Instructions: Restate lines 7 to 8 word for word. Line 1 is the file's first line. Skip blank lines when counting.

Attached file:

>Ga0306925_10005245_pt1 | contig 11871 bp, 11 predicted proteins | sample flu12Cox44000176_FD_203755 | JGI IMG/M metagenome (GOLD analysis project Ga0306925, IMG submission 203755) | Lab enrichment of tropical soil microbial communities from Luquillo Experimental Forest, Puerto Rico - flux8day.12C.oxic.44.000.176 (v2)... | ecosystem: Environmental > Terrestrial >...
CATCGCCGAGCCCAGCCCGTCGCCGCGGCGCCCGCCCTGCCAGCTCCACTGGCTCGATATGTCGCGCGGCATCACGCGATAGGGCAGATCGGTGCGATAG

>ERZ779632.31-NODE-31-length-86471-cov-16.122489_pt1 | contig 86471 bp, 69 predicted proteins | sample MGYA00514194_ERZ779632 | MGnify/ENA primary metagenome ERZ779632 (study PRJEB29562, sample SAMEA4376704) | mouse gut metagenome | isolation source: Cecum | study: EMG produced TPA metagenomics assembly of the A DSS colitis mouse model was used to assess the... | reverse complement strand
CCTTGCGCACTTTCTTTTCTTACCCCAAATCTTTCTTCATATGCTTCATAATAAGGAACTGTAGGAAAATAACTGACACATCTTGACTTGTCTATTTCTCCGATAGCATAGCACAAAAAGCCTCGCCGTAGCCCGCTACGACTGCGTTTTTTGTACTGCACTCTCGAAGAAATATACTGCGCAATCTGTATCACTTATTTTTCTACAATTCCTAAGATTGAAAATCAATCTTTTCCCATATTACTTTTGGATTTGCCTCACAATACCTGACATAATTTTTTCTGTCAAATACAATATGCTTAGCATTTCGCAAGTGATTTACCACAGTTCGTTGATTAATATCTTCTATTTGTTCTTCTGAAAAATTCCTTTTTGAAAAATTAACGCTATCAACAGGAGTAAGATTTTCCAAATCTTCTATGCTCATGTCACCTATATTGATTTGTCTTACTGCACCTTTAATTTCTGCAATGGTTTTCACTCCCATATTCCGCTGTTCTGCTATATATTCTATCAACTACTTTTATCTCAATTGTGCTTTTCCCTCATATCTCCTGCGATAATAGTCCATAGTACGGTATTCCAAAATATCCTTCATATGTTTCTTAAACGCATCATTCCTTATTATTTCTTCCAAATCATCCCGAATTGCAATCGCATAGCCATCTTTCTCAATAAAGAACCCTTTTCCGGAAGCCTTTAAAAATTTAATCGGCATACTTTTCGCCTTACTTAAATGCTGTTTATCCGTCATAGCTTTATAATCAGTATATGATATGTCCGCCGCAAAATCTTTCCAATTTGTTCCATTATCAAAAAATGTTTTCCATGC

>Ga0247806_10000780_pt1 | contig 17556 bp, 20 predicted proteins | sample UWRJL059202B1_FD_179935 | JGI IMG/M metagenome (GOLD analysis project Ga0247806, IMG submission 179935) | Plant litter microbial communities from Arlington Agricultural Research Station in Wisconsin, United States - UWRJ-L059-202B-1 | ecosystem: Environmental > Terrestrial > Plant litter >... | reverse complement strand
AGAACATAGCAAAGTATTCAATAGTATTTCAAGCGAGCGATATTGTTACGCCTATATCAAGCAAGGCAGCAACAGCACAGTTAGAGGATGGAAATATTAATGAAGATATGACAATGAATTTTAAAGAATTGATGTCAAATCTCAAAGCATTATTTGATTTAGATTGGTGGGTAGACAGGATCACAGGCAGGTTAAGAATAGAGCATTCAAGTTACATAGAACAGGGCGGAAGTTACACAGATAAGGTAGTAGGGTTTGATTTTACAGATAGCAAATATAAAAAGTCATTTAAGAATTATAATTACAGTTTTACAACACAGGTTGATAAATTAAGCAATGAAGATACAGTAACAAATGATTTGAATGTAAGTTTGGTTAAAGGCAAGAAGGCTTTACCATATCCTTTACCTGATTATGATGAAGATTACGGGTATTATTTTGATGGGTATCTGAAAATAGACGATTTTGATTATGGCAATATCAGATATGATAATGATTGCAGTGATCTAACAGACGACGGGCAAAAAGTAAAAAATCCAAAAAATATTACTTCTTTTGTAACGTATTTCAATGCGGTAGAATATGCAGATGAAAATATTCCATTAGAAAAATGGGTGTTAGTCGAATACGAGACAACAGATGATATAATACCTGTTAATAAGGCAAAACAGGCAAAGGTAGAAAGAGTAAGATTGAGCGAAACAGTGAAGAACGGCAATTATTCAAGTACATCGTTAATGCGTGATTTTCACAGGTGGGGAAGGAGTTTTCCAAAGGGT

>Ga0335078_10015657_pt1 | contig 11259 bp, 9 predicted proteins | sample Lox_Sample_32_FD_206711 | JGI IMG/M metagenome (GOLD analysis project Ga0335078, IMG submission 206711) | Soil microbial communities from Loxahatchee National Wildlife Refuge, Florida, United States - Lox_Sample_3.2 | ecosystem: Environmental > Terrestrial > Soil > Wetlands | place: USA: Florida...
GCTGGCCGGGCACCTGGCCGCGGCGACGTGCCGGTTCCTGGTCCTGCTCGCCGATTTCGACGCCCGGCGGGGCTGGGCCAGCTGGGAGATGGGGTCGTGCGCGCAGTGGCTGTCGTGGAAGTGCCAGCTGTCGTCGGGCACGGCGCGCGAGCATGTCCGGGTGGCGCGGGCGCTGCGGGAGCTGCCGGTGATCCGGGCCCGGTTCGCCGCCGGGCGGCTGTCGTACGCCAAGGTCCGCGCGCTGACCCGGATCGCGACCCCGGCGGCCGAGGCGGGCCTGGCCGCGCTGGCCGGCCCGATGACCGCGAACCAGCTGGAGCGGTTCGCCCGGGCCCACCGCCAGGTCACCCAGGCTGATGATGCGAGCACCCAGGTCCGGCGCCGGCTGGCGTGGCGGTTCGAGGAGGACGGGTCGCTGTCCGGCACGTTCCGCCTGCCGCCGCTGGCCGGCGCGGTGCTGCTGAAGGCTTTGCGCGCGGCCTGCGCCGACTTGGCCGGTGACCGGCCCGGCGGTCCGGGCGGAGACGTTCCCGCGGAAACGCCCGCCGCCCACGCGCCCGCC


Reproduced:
>Ga0335078_10015657_pt1 | contig 11259 bp, 9 predicted proteins | sample Lox_Sample_32_FD_206711 | JGI IMG/M metagenome (GOLD analysis project Ga0335078, IMG submission 206711) | Soil microbial communities from Loxahatchee National Wildlife Refuge, Florida, United States - Lox_Sample_3.2 | ecosystem: Environmental > Terrestrial > Soil > Wetlands | place: USA: Florida...
GCTGGCCGGGCACCTGGCCGCGGCGACGTGCCGGTTCCTGGTCCTGCTCGCCGATTTCGACGCCCGGCGGGGCTGGGCCAGCTGGGAGATGGGGTCGTGCGCGCAGTGGCTGTCGTGGAAGTGCCAGCTGTCGTCGGGCACGGCGCGCGAGCATGTCCGGGTGGCGCGGGCGCTGCGGGAGCTGCCGGTGATCCGGGCCCGGTTCGCCGCCGGGCGGCTGTCGTACGCCAAGGTCCGCGCGCTGACCCGGATCGCGACCCCGGCGGCCGAGGCGGGCCTGGCCGCGCTGGCCGGCCCGATGACCGCGAACCAGCTGGAGCGGTTCGCCCGGGCCCACCGCCAGGTCACCCAGGCTGATGATGCGAGCACCCAGGTCCGGCGCCGGCTGGCGTGGCGGTTCGAGGAGGACGGGTCGCTGTCCGGCACGTTCCGCCTGCCGCCGCTGGCCGGCGCGGTGCTGCTGAAGGCTTTGCGCGCGGCCTGCGCCGACTTGGCCGGTGACCGGCCCGGCGGTCCGGGCGGAGACGTTCCCGCGGAAACGCCCGCCGCCCACGCGCCCGCC